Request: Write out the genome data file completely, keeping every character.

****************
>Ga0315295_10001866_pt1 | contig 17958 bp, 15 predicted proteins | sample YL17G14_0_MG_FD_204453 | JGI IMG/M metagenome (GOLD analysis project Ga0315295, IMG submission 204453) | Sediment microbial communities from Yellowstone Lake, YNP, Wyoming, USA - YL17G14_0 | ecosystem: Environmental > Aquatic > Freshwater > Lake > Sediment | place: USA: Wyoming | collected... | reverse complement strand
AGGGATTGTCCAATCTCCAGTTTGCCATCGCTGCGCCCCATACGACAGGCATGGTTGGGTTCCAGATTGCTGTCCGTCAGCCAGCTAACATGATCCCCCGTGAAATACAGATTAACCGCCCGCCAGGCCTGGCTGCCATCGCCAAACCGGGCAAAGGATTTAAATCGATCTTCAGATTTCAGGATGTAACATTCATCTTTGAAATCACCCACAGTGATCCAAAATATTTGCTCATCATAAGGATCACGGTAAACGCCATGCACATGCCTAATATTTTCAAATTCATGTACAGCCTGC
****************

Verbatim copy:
>Ga0315295_10001866_pt1 | contig 17958 bp, 15 predicted proteins | sample YL17G14_0_MG_FD_204453 | JGI IMG/M metagenome (GOLD analysis project Ga0315295, IMG submission 204453) | Sediment microbial communities from Yellowstone Lake, YNP, Wyoming, USA - YL17G14_0 | ecosystem: Environmental > Aquatic > Freshwater > Lake > Sediment | place: USA: Wyoming | collected... | reverse complement strand
AGGGATTGTCCAATCTCCAGTTTGCCATCGCTGCGCCCCATACGACAGGCATGGTTGGGTTCCAGATTGCTGTCCGTCAGCCAGCTAACATGATCCCCCGTGAAATACAGATTAACCGCCCGCCAGGCCTGGCTGCCATCGCCAAACCGGGCAAAGGATTTAAATCGATCTTCAGATTTCAGGATGTAACATTCATCTTTGAAATCACCCACAGTGATCCAAAATATTTGCTCATCATAAGGATCACGGTAAACGCCATGCACATGCCTAATATTTTCAAATTCATGTACAGCCTGC